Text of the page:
Texas SBOE members clash over racial balance in historyBreaking News
Much of the conflict centered on the racial balance of the historical figures to be included in textbooks starting in the 2011-2012 school year. Tempers boiled over when sex or religion were added to the mix.
Members grew increasingly distraught over the process as they moved toward a preliminary adoption of new social studies curriculum standards, set for today....
Mavis Knight, D-Dallas, was unable to attract any Republican support for her motion to teach students that government is not supposed to favor any religion. Knight's proposed amendment: “Examine the reasons the Founding Fathers protected religious freedom in America by barring government from protecting or disfavoring any particular religion over all others,” was defeated.
Board member Cynthia Dunbar, R-Richmond, a Liberty College law professor, called Knight's proposal inaccurate.
“We don't want our religious history to be drawn from a viewpoint that is not historically accurate,” Dunbar said.
Later, she said the nation's Founding Founders were not antagonistic toward religion: “They did not have a ‘barring' ideology.”...
Kathy Miller, president of the Texas Freedom Network, called the vote on Knight's amendment “stunning.”
Religious wars in Europe pushed the Founding Fathers to guarantee religious liberty to ensure a strong and united country, said Miller, whose liberal-leaning organization monitors the board.
“Clearly, this board doesn't understand how critical that was to America's founding,” she said.
David Bradley, R-Beaumont, said Republicans generally distrust their liberal colleagues.
“There's a hostility toward faith, specifically Christianity,” Bradley said, calling Knight's motion “one more attempt to muddy the waters.”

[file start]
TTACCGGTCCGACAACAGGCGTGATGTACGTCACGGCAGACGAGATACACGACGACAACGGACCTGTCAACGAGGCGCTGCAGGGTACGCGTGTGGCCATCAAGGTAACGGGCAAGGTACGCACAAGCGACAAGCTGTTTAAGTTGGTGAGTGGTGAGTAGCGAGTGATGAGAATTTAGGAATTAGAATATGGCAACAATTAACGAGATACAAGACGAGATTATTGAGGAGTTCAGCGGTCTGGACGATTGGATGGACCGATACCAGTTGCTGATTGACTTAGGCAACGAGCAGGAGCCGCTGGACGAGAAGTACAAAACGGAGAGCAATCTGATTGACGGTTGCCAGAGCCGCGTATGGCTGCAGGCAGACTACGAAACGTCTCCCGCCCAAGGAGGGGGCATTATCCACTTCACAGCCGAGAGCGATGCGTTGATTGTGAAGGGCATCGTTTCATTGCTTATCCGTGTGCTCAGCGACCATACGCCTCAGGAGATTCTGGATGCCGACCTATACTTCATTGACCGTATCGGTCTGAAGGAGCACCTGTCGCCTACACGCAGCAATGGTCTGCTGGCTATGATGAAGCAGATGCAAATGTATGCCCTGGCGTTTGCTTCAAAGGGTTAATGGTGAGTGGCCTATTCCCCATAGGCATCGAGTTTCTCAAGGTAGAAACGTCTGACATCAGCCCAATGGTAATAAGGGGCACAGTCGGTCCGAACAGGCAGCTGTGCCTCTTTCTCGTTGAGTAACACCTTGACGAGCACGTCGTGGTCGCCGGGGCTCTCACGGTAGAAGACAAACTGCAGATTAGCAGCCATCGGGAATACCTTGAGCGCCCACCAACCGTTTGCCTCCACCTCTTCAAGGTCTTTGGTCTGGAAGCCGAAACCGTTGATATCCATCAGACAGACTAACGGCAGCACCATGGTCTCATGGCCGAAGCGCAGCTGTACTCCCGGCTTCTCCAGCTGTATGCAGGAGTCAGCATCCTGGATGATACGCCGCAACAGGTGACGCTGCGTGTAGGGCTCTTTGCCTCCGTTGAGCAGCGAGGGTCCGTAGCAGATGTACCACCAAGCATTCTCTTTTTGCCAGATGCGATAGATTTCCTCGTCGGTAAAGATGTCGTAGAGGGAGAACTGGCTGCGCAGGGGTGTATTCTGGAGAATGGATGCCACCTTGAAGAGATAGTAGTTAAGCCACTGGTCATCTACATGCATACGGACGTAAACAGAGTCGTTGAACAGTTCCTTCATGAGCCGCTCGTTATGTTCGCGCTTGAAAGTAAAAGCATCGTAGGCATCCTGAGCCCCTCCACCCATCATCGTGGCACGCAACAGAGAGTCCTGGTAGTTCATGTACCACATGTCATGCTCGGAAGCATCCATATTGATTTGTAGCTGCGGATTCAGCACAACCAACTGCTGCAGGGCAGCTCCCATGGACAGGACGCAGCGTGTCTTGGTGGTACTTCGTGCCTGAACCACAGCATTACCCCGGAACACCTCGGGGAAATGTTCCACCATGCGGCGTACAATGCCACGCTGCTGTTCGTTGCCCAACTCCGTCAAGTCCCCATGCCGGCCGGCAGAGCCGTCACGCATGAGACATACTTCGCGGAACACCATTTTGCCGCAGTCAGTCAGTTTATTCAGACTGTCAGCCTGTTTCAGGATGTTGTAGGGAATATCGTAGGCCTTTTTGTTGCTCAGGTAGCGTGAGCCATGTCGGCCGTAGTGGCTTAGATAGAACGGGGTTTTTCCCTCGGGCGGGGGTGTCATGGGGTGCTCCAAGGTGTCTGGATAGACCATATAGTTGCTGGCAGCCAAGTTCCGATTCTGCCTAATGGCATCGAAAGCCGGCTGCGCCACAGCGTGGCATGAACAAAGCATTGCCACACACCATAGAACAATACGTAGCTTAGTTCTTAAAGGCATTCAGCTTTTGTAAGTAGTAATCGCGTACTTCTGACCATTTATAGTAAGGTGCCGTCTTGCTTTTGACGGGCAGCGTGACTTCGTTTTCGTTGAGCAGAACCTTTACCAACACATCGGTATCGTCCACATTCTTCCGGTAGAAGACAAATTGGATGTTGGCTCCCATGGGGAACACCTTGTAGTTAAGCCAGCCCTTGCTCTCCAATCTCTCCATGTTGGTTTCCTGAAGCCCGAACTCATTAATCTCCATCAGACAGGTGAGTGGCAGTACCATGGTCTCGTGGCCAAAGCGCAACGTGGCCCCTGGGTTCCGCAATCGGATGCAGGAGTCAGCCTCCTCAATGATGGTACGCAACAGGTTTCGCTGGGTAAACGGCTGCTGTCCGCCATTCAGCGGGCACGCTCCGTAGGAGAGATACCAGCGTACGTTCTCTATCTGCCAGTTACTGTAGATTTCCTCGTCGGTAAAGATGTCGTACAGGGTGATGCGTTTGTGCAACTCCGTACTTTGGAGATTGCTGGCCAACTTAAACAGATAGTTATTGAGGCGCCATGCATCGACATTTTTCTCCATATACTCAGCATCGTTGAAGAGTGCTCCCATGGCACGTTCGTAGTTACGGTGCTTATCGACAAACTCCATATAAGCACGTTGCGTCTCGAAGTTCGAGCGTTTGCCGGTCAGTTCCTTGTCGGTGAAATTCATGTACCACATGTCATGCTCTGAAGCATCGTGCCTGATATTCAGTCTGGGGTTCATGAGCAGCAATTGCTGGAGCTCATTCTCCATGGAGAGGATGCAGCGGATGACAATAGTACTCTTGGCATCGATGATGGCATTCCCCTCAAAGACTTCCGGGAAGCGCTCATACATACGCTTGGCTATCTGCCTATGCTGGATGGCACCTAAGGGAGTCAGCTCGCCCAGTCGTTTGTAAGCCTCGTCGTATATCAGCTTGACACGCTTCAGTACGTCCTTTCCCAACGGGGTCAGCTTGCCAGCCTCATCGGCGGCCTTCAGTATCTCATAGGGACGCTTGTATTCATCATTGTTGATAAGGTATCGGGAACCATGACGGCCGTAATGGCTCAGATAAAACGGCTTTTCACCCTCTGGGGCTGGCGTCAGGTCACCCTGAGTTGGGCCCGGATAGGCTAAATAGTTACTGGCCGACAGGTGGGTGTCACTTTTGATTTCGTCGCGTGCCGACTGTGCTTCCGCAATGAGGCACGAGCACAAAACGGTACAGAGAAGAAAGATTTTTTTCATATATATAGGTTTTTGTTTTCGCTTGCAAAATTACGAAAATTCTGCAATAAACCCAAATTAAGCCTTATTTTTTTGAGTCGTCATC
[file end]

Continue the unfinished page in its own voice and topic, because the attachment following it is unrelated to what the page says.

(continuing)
The board also rejected experts who recommended a sociology standard for high school students to “differentiate between sex and gender as social constructs and determine how gender and socialization interact.”...
Berlanga attached copies of old signs on her desk: “This park was given for White people only. Mexicans and Negroes stay out,” read one. But she failed to muster any Republican support for her amendment identifying minority Medal of Honor recipients....
Earlier in the day, Berlanga said her board colleagues are not being realistic.
“They want to believe that things were as they remember them when they were children — protected and thinking everything is fine across the world,” she said. “It's all ideology. Let's not talk about the bad things that have happened in the past. Let's just talk about the great things.”
Rick Agosto, D-San Antonio, said he felt frustrated because Hispanic children are entitled to more examples of contributions by Hispanics.
Agosto, Rene Nuñez, D-El Paso and Lawrence Allen Jr., D-Houston, quietly left 90 minutes before the meeting ended, leaving Knight as the lone Democratic member.
Republicans then got their way, including removing hip-hop as an example of a “significant cultural movement” in American society for high school history. Country music survived.
comments powered by Disqus
- Who Should Own Photos of Slaves? The Descendants, not Harvard, a Lawsuit Says
- No, Fox’s Katie Pavlich, the US Wasn’t the First to Abolish Slavery
- Boeing Brings 100 Years Of History To Its Fight To Restore Its Reputation
- Destroying Istanbul to 'Restore' It
- “Votes For Women," an Upcoming Exhibit at the National Portrait Gallery, Highlights the Bold Accomplishments of Women of Color
- Medgar Evers' home established as a national monument in Jackson
- MIT Historian Kate Brown Alleges United Nations Scientific Cover-Up Of Death And Disease Toll From Chernobyl
- Atlanta’s Civil War Monument, Minus the Pro-Confederate Bunkum
- In the age of distraction, one small publisher keeps local history alive in sepia tones
- Historians Weigh In: Are we returning to an age of political extremes?